By Kevin Corti, CEO PIXELearning, November 2006 

Serious Games – to use the rapidly emerging term for the application of computer game and simulation approaches to training and education – is a market space that is currently at the early stages of the Technology Adoption Life Cycle (TALC) but one that is gaining momentum at a pace that often takes even those of us that are in it by surprise. My motivation for penning this article is to attempt to summarise the stages that vendors in this space (and for that matter our clients) are working through to encourage others in both the supply and demand space. It takes, after all, a critical mass to build an enduring industry that is sustainable and which can really push the boundaries of what is possible.  I have drawn mainly upon personal and anecdotal experience and I do not operate under the pretence of creating herein a body of work that will stand up to significant academic rigour. I hope, though, to both stimulate further thought and to help others to rationalise the current state of this fledgling industry. Just to be clear: I have deliberately limited the scope of this article to the application of digital games and simulations to adult training and personal development in the public and private sectors. I am, of course, aware of the tremendous level of activity that is propelling the application of Serious Games within the military and medical sectors.  That is not, however, my area of experience so I’ll leave discussion about market development in these areas to others better qualified than I. 

In ‘Crossing the Chasm’, Geoffrey Moore described six stages of market development or, more accurately, six types of ‘customer adopter types’ which he categorised by their willingness to purchase technology products at a certain point in the life cycle of those products. I lack sufficient (formal) grounding in such weighty matters as to add genuine new thought to these concepts. I can, however, relate the observations that my own company and others have made and are still making as this infant industry struggles to reach adolescence. Herein (below) is my humble attempt at doing this.  

Stage 0: “We can do this better” People from inside the game industry and many from outside it take a long hard look at the way that technologies are being applied to training and education. They conclude that the videogame industry is, in the main, extremely good at captivating an audience that can quite easily choose to go do something else and spend their money on something else. They then compare that to eLearning, CBT and edutainment and realise that there lies an industry that has a captive audience – employees and students generally have to take the course whether they want to or not – but which is serving up a diatribe of extremely dull, linear and pretty ineffective boreware. Said individual thus hand in the resignations, cash in their pension funds and obtain second mortgages on the family home and excitedly start up a Games-based Learning or Serious games venture.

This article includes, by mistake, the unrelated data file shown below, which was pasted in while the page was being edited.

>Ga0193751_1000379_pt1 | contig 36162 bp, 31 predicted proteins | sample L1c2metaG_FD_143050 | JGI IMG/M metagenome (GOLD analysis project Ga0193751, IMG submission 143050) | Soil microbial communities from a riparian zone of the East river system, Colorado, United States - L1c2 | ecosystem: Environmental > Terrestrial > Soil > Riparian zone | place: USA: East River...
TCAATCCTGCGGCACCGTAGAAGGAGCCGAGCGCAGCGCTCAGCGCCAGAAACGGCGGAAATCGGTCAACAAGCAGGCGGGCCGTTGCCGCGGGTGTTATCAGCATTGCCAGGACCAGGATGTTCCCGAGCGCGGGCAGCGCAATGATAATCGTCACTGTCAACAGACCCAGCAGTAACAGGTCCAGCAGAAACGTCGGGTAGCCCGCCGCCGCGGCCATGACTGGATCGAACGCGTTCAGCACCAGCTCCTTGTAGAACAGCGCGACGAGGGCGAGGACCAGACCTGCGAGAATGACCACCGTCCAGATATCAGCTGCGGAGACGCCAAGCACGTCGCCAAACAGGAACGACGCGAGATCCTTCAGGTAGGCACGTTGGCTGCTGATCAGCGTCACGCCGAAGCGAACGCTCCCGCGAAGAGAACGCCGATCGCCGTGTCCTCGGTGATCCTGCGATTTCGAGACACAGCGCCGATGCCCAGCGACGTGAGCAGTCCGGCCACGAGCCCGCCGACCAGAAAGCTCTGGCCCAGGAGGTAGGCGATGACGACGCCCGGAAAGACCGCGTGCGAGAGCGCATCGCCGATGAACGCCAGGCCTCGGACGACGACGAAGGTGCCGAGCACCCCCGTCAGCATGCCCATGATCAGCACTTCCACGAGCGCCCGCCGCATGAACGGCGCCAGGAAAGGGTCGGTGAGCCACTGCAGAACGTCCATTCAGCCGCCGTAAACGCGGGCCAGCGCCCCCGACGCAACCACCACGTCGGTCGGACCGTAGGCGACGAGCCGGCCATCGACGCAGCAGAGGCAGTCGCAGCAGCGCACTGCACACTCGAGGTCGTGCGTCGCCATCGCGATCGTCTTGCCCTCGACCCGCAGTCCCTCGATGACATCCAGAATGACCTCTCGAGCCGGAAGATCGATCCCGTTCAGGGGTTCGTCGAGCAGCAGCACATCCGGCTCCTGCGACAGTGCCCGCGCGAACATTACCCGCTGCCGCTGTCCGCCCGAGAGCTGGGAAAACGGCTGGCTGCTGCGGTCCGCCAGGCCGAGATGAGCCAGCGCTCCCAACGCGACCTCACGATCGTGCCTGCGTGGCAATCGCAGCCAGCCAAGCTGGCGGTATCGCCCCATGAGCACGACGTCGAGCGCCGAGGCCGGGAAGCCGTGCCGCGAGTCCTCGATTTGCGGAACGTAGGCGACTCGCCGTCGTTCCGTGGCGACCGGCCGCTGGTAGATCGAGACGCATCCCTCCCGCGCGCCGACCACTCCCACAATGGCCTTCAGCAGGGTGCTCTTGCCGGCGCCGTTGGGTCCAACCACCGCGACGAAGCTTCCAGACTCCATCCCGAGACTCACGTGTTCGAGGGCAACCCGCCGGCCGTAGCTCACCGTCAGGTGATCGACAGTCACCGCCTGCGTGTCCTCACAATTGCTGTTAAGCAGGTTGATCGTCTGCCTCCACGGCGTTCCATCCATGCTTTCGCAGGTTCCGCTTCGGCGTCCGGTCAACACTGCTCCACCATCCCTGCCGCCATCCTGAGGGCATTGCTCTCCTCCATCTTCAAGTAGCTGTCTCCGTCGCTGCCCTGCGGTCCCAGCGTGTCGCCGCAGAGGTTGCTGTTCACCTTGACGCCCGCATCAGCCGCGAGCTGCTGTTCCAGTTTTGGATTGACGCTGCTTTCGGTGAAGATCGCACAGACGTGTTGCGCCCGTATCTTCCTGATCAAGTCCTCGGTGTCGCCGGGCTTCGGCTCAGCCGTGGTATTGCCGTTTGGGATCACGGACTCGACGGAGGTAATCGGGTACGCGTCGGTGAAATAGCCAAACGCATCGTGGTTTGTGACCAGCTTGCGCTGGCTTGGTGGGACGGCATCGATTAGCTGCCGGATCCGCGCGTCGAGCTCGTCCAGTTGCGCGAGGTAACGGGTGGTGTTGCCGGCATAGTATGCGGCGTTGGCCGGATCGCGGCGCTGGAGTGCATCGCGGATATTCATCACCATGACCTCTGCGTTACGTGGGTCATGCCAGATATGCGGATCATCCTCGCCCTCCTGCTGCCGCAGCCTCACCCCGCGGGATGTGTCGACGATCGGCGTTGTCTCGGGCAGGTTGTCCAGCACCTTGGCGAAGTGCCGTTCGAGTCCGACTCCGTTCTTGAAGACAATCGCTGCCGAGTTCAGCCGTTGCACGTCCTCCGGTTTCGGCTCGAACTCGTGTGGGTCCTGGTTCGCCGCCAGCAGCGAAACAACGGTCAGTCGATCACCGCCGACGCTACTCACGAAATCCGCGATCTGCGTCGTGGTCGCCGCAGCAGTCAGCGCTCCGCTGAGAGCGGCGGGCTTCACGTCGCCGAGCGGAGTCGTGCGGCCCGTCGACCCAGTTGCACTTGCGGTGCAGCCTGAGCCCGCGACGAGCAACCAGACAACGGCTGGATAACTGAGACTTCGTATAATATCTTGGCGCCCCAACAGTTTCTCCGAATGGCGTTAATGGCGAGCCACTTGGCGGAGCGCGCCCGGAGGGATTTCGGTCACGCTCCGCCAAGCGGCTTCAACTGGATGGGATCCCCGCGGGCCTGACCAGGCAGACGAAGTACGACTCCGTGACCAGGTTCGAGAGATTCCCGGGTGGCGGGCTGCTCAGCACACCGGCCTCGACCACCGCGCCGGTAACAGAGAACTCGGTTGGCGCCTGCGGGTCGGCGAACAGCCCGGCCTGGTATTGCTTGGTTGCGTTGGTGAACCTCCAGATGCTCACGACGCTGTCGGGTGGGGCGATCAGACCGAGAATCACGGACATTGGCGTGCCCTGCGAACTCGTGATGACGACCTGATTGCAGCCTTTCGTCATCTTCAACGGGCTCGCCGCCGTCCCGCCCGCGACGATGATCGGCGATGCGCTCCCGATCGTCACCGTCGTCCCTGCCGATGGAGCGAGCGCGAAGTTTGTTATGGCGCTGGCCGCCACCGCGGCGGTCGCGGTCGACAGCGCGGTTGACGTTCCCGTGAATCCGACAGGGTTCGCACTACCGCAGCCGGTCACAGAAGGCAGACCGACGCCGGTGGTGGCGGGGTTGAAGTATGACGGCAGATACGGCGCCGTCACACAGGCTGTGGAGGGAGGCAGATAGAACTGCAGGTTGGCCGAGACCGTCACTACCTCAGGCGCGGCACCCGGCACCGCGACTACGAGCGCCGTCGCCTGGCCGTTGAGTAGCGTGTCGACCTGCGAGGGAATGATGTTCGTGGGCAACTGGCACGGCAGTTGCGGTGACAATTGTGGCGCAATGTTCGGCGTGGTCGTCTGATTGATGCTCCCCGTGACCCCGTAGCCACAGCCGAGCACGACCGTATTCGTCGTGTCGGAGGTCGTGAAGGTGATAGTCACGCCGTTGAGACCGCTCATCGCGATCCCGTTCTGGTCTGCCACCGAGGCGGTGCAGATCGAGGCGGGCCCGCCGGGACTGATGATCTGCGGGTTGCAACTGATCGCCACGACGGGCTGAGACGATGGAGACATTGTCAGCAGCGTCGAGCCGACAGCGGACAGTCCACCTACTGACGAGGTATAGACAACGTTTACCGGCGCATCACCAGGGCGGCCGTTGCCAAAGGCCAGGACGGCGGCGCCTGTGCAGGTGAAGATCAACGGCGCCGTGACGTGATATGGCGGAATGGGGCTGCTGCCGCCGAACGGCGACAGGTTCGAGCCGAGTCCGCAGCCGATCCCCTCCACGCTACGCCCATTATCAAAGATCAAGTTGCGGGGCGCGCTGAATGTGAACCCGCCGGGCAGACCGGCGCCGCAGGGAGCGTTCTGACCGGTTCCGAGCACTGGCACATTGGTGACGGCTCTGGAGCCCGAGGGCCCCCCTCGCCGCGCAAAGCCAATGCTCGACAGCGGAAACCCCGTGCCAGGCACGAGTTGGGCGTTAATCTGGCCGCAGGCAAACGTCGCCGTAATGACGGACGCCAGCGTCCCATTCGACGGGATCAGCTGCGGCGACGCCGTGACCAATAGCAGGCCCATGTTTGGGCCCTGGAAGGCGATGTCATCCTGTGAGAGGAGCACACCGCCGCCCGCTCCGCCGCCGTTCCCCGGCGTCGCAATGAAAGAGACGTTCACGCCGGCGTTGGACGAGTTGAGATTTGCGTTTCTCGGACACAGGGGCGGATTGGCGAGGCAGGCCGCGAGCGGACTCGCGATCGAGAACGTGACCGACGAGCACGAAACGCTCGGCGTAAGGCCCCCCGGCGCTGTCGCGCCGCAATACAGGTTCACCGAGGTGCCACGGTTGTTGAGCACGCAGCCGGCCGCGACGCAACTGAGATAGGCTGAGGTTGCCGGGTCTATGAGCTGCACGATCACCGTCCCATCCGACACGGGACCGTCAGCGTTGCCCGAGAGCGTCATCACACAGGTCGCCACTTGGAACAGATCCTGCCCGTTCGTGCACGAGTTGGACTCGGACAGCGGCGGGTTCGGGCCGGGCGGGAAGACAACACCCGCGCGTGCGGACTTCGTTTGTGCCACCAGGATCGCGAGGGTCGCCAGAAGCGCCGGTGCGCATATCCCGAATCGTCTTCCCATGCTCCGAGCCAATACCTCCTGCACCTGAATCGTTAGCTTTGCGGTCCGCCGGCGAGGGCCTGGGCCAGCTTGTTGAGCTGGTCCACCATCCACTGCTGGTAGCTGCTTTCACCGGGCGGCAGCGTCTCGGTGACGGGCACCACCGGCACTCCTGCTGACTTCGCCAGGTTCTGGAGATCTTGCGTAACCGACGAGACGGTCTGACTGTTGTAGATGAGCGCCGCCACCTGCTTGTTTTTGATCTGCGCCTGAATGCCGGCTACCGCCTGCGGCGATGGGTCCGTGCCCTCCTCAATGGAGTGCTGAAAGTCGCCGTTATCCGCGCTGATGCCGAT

Stage 1: “Doh! Referring to ‘games’ is getting us nowhere!” ‘Work for hire’ studios, boxed product vendors and technology providers alike all realise  – hopefully fairly quickly – that using terms such as ‘game’, ‘play’ and ‘fun’  leads to many a slammed door (both virtually and physically)  in the great halls of the blue chip/Fortune 1000 company training department. Before 2002 there were very few companies that were brave enough (or should that be stupid enough?) to pitch innovative learning technology solutions ‘where your staff can play games, have fun and be, like, engaged dude’.  Terms such as ‘Interactive, experiential, goal-based, learning pedagogies with a constructivist foundation that fit all learning styles’ were manifest as GBL providers sought a protocol that they could use to establish effective dialogue with potential customers. 

Key takeaway: The investment that you have made spending nocturnal hours mastering WoW, Doom, Sim City and the Unreal editor will be of no commercial value to you until you can relate the central characteristics and capabilities of computer games to mundane (but important) organisational needs in a terminology that the customer understands. You are in foreign lands now so learn to speak the language!

  Stage 2: “Sales meetings with the super-impressed interns” Vendors/studios start to receive numerous unsolicited ‘sales enquiries’, get very excited, create terrifically impressive revenue forecasts and spend an inordinate amount of time on a series of ‘opportunities’ characterised by complex sales cycles that never end. This stage is where we start to reap the initial benefits of our networking, PR and unrelenting self-belief. The trouble is it has a tendency to lead companies down numerous blind alleys that contain only ‘techno junkies’ who have possess seemingly endless enthusiasm and time but who also have a correspondingly low ability to place orders or commission projects.  Vendors take comfort that the message is at least finding some reception within their target private and public sector organisations but realise, after much frustration, that getting to the senior decision makers is going to take something extra. 

Key takeaway: The reason that you cannot close the deal is, well….because there is no deal to be had. There is a kind of person in every large organisation (particularly universities I find) that takes delight in being associated with and/or becoming knowledgeable about COOL STUFF just in case it actually ends up working so that they can do the whole ‘I told you so’ thing to their peers. These wannabe gurus will suck up your valuable time, give you false confidence and just damn well get in the way of developing a proper business. If you detect a wannabe guru ask then straight out whether they are someone that can secure budget in the next three months. If they offer anything other than a solidly convincing ‘Yes!’ then move on.